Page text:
## 1. Introduction

The idea that ocean properties are advected and mixed predominantly along “isopycnal” surfaces dates back at least to Iselin (1939), who noted the similarity between the salinity–temperature diagram of vertical casts in the center of a subtropical gyre and that plotted from data in the winter surface mixed layer in the whole hemisphere. This concept of “isopycnal mixing” has become part of the underpinning assumptions of physical oceanography. Papers by Veronis (1975), Solomon (1971), Redi (1982), and McDougall and Church (1986) pointed out that ocean models needed to rotate their diffusion tensor to be aligned with the locally referenced potential density surface in order to avoid the ill effects of having density mixed horizontally at fixed depth.

### a. A physical argument for orienting lateral mixing along neutral tangent planes

While the strong lateral mixing achieved by the energetic mesoscale eddies is widely believed to be oriented along isopycnals (McDougall 1987a), we are aware of only one convincing argument that supports this assumption; the argument has been made in section 7.2 of Griffies (2004) and in section 2 of McDougall and Jackett (2005) and is explained here with the aid of Fig. 1. The argument involves the rather small amount of dissipation of turbulent kinetic energy that is measured in the ocean interior.

We begin by initially adopting the counterargument, so that we take the lateral mesoscale dispersion to occur along a surface that differs in slope from the neutral tangent plane. Individual fluid parcels are then transported above and below the neutral tangent plane and would need to subsequently rise or sink in order to regain a vertical position of neutral buoyancy. This situation is illustrated in Fig. 1 where a central seawater parcel is moved adiabatically and without exchange of salinity in a nonneutral direction to either the left or right and then released. The fluid parcel then feels a vertical buoyant force (upward if displaced to the left and downward if displaced to the right) and it begins to move back to its original “density” surface.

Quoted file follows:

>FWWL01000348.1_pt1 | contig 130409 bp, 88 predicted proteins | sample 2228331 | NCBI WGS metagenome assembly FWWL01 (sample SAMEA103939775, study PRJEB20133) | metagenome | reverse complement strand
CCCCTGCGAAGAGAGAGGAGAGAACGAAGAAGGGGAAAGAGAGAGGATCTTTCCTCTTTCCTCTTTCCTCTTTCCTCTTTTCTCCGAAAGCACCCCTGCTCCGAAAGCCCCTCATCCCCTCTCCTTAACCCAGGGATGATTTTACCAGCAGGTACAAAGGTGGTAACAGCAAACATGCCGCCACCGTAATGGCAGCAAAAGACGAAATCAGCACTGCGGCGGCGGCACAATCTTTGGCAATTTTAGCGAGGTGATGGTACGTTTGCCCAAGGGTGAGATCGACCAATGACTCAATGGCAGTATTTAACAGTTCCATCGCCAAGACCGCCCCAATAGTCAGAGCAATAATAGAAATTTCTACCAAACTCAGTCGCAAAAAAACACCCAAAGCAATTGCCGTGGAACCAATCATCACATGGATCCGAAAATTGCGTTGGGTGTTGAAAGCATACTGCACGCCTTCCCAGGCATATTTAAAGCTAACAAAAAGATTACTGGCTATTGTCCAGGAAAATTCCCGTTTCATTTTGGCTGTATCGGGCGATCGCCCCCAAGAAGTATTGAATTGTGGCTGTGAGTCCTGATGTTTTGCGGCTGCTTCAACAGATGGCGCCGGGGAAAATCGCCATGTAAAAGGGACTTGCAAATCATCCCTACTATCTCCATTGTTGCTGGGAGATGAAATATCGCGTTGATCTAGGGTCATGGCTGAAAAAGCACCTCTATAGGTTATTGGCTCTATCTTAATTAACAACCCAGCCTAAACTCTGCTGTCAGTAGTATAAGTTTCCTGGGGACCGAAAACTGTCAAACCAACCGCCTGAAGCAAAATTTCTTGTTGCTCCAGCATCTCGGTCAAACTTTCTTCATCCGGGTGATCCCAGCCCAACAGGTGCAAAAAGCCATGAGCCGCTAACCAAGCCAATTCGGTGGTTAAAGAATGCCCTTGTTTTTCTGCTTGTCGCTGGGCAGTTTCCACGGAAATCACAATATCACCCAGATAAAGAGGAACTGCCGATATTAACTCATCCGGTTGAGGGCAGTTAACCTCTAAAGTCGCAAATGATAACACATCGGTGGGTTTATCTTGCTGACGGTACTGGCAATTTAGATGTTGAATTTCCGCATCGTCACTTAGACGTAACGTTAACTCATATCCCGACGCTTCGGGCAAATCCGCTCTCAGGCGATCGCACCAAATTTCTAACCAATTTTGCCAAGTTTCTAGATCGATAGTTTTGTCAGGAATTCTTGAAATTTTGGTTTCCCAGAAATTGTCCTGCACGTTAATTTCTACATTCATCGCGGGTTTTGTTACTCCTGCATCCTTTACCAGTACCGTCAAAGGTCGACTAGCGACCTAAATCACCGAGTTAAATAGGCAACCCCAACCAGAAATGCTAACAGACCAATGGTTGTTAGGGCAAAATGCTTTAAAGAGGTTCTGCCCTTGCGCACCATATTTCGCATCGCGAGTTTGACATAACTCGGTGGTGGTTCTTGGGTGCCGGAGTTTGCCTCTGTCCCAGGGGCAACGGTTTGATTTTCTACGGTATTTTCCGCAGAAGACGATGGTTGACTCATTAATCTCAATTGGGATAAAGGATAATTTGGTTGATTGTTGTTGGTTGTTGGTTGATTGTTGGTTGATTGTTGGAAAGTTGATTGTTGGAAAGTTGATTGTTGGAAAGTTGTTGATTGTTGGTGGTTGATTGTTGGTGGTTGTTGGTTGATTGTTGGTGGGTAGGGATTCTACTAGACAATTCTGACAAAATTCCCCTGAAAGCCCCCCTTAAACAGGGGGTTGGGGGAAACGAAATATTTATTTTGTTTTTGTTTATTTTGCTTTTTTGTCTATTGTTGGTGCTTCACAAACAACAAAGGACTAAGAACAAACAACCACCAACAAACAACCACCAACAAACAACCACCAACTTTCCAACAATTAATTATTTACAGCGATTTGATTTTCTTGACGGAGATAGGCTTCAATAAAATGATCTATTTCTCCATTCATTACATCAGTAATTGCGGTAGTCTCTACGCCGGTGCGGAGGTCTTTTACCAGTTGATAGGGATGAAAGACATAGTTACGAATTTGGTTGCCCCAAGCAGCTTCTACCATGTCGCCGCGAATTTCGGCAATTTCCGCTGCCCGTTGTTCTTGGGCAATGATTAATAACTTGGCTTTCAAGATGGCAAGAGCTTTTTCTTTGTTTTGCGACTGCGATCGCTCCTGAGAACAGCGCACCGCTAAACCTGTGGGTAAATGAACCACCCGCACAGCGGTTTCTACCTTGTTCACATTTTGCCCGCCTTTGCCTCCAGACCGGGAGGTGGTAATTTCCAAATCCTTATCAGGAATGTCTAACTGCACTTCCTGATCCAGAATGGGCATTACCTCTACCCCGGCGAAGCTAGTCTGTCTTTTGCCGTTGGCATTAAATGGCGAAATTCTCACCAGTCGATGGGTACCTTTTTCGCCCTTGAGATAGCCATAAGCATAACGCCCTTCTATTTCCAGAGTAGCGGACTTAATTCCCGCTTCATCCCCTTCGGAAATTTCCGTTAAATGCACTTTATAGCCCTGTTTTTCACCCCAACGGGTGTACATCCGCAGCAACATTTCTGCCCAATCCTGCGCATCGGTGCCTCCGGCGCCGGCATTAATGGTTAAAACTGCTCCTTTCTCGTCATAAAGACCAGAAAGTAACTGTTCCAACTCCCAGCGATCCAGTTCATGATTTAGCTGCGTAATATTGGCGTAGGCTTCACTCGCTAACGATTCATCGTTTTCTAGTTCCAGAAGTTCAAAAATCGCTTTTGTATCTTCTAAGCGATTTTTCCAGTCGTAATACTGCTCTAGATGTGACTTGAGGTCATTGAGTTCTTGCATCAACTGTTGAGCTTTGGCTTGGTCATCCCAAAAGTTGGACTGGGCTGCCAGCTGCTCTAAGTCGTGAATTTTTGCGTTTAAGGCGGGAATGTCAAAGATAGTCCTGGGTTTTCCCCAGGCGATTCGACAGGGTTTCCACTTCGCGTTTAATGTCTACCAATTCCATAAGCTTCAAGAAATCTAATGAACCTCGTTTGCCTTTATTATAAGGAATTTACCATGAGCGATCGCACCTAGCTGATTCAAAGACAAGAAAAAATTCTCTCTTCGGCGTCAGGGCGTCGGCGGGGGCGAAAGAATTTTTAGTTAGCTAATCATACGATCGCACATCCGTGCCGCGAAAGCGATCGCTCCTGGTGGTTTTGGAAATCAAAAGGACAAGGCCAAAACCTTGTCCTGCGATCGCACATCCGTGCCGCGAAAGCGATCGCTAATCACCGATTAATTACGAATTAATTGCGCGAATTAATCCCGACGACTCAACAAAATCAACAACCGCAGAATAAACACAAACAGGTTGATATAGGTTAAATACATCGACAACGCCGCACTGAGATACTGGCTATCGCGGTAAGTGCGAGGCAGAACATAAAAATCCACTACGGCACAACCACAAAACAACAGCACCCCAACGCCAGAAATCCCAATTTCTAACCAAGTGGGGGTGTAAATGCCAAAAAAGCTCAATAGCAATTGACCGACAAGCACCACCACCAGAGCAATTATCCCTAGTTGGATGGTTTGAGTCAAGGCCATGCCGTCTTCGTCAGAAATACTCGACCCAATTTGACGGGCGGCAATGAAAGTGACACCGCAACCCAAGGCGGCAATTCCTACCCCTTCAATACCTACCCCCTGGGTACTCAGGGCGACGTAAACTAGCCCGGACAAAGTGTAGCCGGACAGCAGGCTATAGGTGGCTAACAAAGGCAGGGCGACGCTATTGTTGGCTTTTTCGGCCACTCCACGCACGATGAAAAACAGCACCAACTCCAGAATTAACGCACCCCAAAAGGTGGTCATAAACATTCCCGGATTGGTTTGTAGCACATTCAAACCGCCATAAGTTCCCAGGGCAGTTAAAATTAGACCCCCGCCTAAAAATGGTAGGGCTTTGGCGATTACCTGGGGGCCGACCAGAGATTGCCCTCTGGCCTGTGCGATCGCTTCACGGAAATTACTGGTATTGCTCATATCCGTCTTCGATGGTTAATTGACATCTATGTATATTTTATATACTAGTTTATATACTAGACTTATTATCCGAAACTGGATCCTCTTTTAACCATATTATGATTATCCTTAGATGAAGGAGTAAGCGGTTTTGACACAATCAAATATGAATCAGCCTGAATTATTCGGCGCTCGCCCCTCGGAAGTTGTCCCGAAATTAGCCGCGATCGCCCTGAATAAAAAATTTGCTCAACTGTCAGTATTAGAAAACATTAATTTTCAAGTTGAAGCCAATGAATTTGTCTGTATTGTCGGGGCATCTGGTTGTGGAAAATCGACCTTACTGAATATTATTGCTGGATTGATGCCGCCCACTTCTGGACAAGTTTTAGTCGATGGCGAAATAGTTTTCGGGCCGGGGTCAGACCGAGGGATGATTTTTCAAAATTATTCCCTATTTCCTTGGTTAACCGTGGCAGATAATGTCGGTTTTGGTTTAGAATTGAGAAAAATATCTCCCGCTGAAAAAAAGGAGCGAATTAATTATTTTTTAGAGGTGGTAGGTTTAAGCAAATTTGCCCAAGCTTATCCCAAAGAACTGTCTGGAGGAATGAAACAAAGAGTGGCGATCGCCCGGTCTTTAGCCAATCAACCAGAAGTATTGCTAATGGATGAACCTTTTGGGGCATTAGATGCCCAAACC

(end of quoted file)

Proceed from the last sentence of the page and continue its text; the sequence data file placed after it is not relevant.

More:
This vertical motion would either

- involve no small-scale turbulent mixing, in which case the combined process is adiabatic and isohaline and so is equivalent to epineutral dispersion, or
- the sinking and rising parcels would mix and entrain in a plumelike fashion with the ocean environment, and therefore experience irreversible mixing.

McDougall and Jackett (2005) showed that even if all the observed dissipation of turbulent kinetic energy were due to the second case above of nonneutral lateral mixing (implying no contribution from breaking internal waves to

Nycander (2011) has examined mixing in the ocean along inclined planes and has concluded that an exchange between potential and kinetic energies is required to move seawater parcels along a neutral tangent plane. He also concluded that such energetic arguments do not shed light on the question of which mixing direction is preferred by the energetic ocean mesoscale eddies. Nycander’s results confirm the long-standing practice (since the 1980s) of defining the neutral direction using parcel movement arguments in terms of the lack of vertical buoyant restoring forces, rather than in terms of the changes in gravitational potential energy.